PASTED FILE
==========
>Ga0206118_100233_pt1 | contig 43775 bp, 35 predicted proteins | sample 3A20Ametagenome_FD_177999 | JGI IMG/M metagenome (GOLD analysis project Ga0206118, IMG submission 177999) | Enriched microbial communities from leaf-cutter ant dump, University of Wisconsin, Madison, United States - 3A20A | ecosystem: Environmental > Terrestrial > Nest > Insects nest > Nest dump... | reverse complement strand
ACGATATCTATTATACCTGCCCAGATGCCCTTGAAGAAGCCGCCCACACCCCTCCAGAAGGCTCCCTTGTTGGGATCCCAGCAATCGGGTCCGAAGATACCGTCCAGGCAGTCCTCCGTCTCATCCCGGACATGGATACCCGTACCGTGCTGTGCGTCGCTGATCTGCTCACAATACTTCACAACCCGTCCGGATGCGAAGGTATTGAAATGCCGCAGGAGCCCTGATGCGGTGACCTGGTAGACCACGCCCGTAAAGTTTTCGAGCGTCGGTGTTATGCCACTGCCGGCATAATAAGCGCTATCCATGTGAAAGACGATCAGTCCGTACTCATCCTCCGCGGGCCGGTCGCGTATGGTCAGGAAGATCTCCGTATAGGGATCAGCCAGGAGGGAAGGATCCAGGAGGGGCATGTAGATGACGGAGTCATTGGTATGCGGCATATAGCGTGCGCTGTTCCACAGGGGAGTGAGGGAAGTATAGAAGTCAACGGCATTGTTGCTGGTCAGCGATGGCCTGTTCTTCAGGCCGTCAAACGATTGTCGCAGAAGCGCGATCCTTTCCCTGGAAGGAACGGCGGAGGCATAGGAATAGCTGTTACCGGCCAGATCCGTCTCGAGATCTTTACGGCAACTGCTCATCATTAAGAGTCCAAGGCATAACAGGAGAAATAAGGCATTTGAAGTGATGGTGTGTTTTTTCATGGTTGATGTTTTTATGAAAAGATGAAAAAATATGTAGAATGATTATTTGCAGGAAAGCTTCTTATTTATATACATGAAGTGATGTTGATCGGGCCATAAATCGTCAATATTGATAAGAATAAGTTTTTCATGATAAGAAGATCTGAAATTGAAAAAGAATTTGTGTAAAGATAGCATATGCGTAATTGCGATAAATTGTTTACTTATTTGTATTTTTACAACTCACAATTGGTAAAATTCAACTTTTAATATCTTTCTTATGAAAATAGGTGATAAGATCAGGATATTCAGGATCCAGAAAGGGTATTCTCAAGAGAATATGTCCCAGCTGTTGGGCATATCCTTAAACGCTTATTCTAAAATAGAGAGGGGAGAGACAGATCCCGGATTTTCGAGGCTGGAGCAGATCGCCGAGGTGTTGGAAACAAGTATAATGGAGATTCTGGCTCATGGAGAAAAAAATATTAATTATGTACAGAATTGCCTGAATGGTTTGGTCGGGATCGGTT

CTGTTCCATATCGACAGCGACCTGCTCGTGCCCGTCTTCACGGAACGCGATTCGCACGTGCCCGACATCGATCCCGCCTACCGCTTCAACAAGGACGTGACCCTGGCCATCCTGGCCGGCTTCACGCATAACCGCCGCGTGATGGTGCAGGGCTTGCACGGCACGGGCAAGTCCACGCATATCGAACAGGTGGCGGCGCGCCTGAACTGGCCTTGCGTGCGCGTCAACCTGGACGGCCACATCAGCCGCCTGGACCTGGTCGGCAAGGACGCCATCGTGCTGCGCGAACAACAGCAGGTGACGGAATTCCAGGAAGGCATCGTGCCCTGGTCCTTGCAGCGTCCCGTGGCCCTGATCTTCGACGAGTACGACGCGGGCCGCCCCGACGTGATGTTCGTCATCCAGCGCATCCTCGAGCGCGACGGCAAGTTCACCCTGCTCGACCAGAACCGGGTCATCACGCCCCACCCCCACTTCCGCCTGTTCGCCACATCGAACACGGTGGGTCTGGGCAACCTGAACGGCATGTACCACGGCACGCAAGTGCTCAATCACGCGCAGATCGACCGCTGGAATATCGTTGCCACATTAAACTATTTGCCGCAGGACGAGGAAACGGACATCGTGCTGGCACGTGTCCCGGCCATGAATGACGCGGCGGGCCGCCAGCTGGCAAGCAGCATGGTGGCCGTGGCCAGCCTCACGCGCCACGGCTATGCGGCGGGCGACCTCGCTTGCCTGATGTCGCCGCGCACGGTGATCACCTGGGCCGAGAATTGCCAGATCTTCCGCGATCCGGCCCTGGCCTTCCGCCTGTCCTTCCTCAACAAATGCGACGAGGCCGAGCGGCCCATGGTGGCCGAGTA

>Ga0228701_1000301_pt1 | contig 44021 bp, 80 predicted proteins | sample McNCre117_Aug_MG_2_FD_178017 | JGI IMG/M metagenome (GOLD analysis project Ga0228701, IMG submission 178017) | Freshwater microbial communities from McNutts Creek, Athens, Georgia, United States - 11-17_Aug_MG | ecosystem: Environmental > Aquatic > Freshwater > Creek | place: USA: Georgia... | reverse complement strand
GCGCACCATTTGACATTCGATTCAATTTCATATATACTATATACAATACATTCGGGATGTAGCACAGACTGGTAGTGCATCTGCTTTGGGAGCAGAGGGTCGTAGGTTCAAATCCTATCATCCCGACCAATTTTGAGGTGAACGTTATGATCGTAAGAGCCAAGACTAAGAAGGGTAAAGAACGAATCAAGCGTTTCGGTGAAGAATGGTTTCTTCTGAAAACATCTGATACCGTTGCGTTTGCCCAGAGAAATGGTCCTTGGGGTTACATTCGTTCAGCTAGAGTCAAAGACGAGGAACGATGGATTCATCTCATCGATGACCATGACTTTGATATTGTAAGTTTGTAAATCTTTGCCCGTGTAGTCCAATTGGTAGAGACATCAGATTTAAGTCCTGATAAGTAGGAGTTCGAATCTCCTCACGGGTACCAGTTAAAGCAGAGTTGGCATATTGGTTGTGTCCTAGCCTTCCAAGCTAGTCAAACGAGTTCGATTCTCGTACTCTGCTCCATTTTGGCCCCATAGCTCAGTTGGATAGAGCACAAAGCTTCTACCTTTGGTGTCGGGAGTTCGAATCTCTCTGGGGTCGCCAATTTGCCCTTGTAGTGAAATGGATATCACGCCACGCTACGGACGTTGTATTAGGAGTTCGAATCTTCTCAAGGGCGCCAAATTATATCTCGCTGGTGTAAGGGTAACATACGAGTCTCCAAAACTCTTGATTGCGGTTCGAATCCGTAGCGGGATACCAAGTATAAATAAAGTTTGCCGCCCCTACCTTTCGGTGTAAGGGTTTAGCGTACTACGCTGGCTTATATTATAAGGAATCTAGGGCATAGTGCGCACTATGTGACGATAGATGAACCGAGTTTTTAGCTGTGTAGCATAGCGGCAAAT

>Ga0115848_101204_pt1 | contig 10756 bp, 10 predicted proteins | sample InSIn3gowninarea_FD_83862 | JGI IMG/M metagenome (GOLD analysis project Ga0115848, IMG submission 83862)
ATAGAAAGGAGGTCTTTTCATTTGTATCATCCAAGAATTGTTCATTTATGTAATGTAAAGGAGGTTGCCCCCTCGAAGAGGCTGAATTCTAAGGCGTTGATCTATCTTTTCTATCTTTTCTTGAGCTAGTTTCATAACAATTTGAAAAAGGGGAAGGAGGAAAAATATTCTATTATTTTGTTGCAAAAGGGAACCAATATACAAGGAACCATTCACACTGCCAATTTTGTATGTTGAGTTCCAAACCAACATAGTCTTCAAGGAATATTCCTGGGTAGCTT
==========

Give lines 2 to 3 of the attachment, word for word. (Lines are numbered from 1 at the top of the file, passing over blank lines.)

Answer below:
ACGATATCTATTATACCTGCCCAGATGCCCTTGAAGAAGCCGCCCACACCCCTCCAGAAGGCTCCCTTGTTGGGATCCCAGCAATCGGGTCCGAAGATACCGTCCAGGCAGTCCTCCGTCTCATCCCGGACATGGATACCCGTACCGTGCTGTGCGTCGCTGATCTGCTCACAATACTTCACAACCCGTCCGGATGCGAAGGTATTGAAATGCCGCAGGAGCCCTGATGCGGTGACCTGGTAGACCACGCCCGTAAAGTTTTCGAGCGTCGGTGTTATGCCACTGCCGGCATAATAAGCGCTATCCATGTGAAAGACGATCAGTCCGTACTCATCCTCCGCGGGCCGGTCGCGTATGGTCAGGAAGATCTCCGTATAGGGATCAGCCAGGAGGGAAGGATCCAGGAGGGGCATGTAGATGACGGAGTCATTGGTATGCGGCATATAGCGTGCGCTGTTCCACAGGGGAGTGAGGGAAGTATAGAAGTCAACGGCATTGTTGCTGGTCAGCGATGGCCTGTTCTTCAGGCCGTCAAACGATTGTCGCAGAAGCGCGATCCTTTCCCTGGAAGGAACGGCGGAGGCATAGGAATAGCTGTTACCGGCCAGATCCGTCTCGAGATCTTTACGGCAACTGCTCATCATTAAGAGTCCAAGGCATAACAGGAGAAATAAGGCATTTGAAGTGATGGTGTGTTTTTTCATGGTTGATGTTTTTATGAAAAGATGAAAAAATATGTAGAATGATTATTTGCAGGAAAGCTTCTTATTTATATACATGAAGTGATGTTGATCGGGCCATAAATCGTCAATATTGATAAGAATAAGTTTTTCATGATAAGAAGATCTGAAATTGAAAAAGAATTTGTGTAAAGATAGCATATGCGTAATTGCGATAAATTGTTTACTTATTTGTATTTTTACAACTCACAATTGGTAAAATTCAACTTTTAATATCTTTCTTATGAAAATAGGTGATAAGATCAGGATATTCAGGATCCAGAAAGGGTATTCTCAAGAGAATATGTCCCAGCTGTTGGGCATATCCTTAAACGCTTATTCTAAAATAGAGAGGGGAGAGACAGATCCCGGATTTTCGAGGCTGGAGCAGATCGCCGAGGTGTTGGAAACAAGTATAATGGAGATTCTGGCTCATGGAGAAAAAAATATTAATTATGTACAGAATTGCCTGAATGGTTTGGTCGGGATCGGTT

CTGTTCCATATCGACAGCGACCTGCTCGTGCCCGTCTTCACGGAACGCGATTCGCACGTGCCCGACATCGATCCCGCCTACCGCTTCAACAAGGACGTGACCCTGGCCATCCTGGCCGGCTTCACGCATAACCGCCGCGTGATGGTGCAGGGCTTGCACGGCACGGGCAAGTCCACGCATATCGAACAGGTGGCGGCGCGCCTGAACTGGCCTTGCGTGCGCGTCAACCTGGACGGCCACATCAGCCGCCTGGACCTGGTCGGCAAGGACGCCATCGTGCTGCGCGAACAACAGCAGGTGACGGAATTCCAGGAAGGCATCGTGCCCTGGTCCTTGCAGCGTCCCGTGGCCCTGATCTTCGACGAGTACGACGCGGGCCGCCCCGACGTGATGTTCGTCATCCAGCGCATCCTCGAGCGCGACGGCAAGTTCACCCTGCTCGACCAGAACCGGGTCATCACGCCCCACCCCCACTTCCGCCTGTTCGCCACATCGAACACGGTGGGTCTGGGCAACCTGAACGGCATGTACCACGGCACGCAAGTGCTCAATCACGCGCAGATCGACCGCTGGAATATCGTTGCCACATTAAACTATTTGCCGCAGGACGAGGAAACGGACATCGTGCTGGCACGTGTCCCGGCCATGAATGACGCGGCGGGCCGCCAGCTGGCAAGCAGCATGGTGGCCGTGGCCAGCCTCACGCGCCACGGCTATGCGGCGGGCGACCTCGCTTGCCTGATGTCGCCGCGCACGGTGATCACCTGGGCCGAGAATTGCCAGATCTTCCGCGATCCGGCCCTGGCCTTCCGCCTGTCCTTCCTCAACAAATGCGACGAGGCCGAGCGGCCCATGGTGGCCGAGTA